11:30 Joint press conference by Maria Damanaki, European Commissioner for Maritime Affairs and Fisheries, and Günther Oettinger, European Commissioner for Energy (BERL press room). A press release and Memo will be available on the day.
Maritime Affairs website: http://ec.europa.eu/maritimeaffairs/policy/blue_growth/index_en.htm
DG ENER website:
Website of Commissioner Maria Damanaki:
Website of Commissioner Günther Oettinger:
Oliver Drewes +32 2 299 24 21 firstname.lastname@example.org
Lone Mikkelsen +32 2 296 05 67 email@example.com
Sabine Berger +32 2 299 27 92 firstname.lastname@example.org
Nicole Bockstaller +32 2 295 25 89 email@example.com
Wednesday 22 January: The Commission presents a Communication for a European Industrial Renaissance
The Commission will adopt the Communication “For a European industrial renaissance”, which puts the real economy and industry at the heart of our growth strategy.
The aim is to revert the industrial decline and reach the 20% target of GDP related to manufacture activities by 2020. To attract new investments and create a better business environment Europe needs more coherent policies in the field of internal market, quality of public administration, trade, research, energy or raw materials.
In addition, the new EU budget could be an essential driver for industrial innovation, competitiveness and access to finance, through the combined use of structural funds, Horizon 2020 and COSME.
The Communication is the European Commission's contribution to the European Council of February, which for the first time will be dedicated to industry.
While industrial performance has stabilised thanks to improvement in exports, industry’s share in Europe’s GDP in 2013 has further declined from 15.5% of GDP to 15.1% getting Europe far from the 20% target. This decline could seriously hamper EU growth potential, as 80% of innovation, ¾ of exports and several jobs directly depend on industry.
The industrial Competitiveness reports recently published by the European Commission highlight that one of the root of the crisis is the growing competitiveness gap between European economies. In several member States obstacles still remain, such as high energy prices, administrative burden, late payments, access to finance, innovation capacity, and lack of skills. Moreover, access to the EU and international markets should be improved. Only by overcoming these hurdles can the EU achieve the sort of industrial competitiveness it needs in the 21st century.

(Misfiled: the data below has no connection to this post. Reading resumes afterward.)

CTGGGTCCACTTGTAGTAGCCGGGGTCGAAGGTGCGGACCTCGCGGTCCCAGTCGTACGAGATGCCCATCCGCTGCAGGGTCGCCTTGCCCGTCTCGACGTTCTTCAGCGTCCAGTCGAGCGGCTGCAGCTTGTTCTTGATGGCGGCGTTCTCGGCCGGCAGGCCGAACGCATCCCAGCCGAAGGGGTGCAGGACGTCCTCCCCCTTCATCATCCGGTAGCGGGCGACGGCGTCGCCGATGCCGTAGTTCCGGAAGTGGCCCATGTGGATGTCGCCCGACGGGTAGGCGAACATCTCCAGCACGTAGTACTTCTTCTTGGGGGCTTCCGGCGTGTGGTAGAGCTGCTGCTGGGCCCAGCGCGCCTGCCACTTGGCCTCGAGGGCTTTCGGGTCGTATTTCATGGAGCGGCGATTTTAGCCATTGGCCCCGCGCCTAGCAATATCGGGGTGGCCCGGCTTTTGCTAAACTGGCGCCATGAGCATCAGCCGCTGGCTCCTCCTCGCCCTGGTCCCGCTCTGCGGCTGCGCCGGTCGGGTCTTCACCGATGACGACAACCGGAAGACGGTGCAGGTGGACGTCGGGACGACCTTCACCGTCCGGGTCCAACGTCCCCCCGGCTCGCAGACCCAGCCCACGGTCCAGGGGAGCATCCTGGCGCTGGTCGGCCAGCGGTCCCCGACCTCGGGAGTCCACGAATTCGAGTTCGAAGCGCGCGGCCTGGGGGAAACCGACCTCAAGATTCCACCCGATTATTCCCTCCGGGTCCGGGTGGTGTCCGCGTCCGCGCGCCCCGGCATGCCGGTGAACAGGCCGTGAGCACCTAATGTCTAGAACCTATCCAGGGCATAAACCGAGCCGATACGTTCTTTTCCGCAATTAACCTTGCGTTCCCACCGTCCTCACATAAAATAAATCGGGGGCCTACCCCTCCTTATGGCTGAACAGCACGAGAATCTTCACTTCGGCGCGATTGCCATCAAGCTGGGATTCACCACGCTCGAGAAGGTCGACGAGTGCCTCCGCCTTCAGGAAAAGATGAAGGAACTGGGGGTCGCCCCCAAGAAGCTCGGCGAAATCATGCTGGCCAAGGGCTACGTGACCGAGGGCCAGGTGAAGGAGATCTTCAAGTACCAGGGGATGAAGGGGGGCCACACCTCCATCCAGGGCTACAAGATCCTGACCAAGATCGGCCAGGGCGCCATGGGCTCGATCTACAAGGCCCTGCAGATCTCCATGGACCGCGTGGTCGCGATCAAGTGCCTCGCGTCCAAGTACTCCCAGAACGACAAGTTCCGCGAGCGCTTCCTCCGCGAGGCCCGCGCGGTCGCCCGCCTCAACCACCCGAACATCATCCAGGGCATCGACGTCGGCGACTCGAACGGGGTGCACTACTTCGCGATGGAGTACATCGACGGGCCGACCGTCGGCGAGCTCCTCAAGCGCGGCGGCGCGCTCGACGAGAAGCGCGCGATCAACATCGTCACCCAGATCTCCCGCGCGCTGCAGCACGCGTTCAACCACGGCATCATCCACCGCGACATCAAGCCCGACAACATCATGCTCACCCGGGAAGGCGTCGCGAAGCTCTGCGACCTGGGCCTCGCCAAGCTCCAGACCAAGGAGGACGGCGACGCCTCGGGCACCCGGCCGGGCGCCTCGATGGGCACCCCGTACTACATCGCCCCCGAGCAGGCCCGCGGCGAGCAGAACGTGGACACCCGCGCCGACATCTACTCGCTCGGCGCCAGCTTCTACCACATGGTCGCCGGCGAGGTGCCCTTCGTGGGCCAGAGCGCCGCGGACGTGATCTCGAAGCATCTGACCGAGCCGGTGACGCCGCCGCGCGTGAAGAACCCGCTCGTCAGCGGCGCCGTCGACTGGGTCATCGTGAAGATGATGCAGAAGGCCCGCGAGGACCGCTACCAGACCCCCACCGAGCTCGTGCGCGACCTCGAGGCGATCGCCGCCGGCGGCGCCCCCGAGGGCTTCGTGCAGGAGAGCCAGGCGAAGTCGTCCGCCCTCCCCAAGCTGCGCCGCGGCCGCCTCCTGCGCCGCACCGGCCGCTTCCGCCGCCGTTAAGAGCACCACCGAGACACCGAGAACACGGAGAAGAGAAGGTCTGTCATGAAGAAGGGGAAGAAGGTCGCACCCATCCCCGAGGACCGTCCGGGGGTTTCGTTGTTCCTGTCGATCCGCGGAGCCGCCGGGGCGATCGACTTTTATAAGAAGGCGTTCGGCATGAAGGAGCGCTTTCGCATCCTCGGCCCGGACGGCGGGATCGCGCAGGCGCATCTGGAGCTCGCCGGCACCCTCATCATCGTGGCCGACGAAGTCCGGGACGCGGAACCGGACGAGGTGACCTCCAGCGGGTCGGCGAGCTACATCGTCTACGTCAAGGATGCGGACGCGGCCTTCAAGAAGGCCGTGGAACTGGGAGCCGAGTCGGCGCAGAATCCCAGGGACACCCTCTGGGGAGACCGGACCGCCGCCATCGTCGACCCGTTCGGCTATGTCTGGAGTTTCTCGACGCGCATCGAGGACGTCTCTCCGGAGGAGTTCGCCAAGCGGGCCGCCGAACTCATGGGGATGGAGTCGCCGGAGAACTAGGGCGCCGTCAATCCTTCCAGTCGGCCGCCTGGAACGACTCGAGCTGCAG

EU Commission Vice-President Antonio Tajani, Commissioner for Industry and Entrepreneurship, will present the communication in a press conference in the Commission's press room. A press release and a press memo will be available on the day.
For more information: without a strong industrial base, Europe's economy cannot prosper: http://europa.eu/rapid/press-release_IP-13-862_en.htm
Carlo Corazza +32 2 295 17 52 firstname.lastname@example.org
Sara Tironi +32 2 299 04 03 email@example.com
Wednesday 22 January: A vision for the internal market for industrial products
The European Commission will issue a Communication on “A vision for the internal market for industrial products”. The objective is to improve the legislative framework on the internal market and set out a broader vision for the next decade.
The Communication will highlight the achievements of this Commission and identify recommendations concerning EU harmonisation, effectiveness and implementation of the existing EU rules and set out intentions for the future.